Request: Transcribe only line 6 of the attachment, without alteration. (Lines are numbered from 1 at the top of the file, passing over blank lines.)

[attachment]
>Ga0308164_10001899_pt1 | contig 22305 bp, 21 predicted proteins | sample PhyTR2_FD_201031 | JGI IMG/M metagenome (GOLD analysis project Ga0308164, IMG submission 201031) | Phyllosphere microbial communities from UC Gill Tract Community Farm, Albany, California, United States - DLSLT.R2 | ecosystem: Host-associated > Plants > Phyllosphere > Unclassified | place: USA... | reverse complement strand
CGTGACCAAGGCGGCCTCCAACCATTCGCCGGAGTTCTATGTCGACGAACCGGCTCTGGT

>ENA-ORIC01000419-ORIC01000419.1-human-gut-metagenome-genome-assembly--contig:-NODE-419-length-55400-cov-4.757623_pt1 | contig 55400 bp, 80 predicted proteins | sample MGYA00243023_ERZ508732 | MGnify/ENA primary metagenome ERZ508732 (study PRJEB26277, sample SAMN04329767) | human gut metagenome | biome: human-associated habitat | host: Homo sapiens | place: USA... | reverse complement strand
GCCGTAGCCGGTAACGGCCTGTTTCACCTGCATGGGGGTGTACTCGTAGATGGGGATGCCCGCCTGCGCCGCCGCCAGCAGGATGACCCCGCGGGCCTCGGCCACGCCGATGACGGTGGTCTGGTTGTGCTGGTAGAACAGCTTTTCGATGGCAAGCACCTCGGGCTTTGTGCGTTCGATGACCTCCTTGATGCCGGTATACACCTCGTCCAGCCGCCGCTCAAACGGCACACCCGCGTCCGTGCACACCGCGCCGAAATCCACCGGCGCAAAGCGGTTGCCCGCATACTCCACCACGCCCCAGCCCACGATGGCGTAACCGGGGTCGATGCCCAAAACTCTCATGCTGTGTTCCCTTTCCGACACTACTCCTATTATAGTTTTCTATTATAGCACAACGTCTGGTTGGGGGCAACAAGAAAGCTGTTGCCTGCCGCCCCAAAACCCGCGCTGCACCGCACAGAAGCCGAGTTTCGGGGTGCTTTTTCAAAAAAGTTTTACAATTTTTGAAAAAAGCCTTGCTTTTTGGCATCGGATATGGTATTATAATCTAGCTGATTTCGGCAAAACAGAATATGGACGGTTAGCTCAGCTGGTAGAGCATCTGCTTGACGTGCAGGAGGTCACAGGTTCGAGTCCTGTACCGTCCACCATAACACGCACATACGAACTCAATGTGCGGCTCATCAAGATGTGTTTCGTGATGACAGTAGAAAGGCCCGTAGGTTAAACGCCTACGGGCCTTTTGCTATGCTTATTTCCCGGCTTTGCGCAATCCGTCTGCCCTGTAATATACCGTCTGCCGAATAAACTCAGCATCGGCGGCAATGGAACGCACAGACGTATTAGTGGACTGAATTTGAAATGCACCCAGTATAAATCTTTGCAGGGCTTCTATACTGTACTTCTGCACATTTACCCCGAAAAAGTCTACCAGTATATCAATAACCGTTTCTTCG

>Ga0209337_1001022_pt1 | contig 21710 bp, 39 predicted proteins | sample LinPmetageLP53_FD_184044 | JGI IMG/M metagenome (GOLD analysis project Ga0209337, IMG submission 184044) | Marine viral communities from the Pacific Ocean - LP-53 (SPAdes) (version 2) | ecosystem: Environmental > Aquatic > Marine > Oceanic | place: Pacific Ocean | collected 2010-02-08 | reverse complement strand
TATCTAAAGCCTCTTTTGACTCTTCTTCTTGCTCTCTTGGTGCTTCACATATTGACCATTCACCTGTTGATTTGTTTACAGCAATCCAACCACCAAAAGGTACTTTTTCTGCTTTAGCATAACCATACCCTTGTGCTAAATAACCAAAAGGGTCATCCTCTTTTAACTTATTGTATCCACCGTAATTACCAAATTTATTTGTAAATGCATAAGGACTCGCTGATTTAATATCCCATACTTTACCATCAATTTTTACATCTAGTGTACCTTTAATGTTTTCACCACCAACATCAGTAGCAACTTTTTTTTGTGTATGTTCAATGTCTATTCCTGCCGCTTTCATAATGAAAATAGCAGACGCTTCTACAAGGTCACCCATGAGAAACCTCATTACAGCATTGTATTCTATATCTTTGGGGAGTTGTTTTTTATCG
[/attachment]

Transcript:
TATCTAAAGCCTCTTTTGACTCTTCTTCTTGCTCTCTTGGTGCTTCACATATTGACCATTCACCTGTTGATTTGTTTACAGCAATCCAACCACCAAAAGGTACTTTTTCTGCTTTAGCATAACCATACCCTTGTGCTAAATAACCAAAAGGGTCATCCTCTTTTAACTTATTGTATCCACCGTAATTACCAAATTTATTTGTAAATGCATAAGGACTCGCTGATTTAATATCCCATACTTTACCATCAATTTTTACATCTAGTGTACCTTTAATGTTTTCACCACCAACATCAGTAGCAACTTTTTTTTGTGTATGTTCAATGTCTATTCCTGCCGCTTTCATAATGAAAATAGCAGACGCTTCTACAAGGTCACCCATGAGAAACCTCATTACAGCATTGTATTCTATATCTTTGGGGAGTTGTTTTTTATCG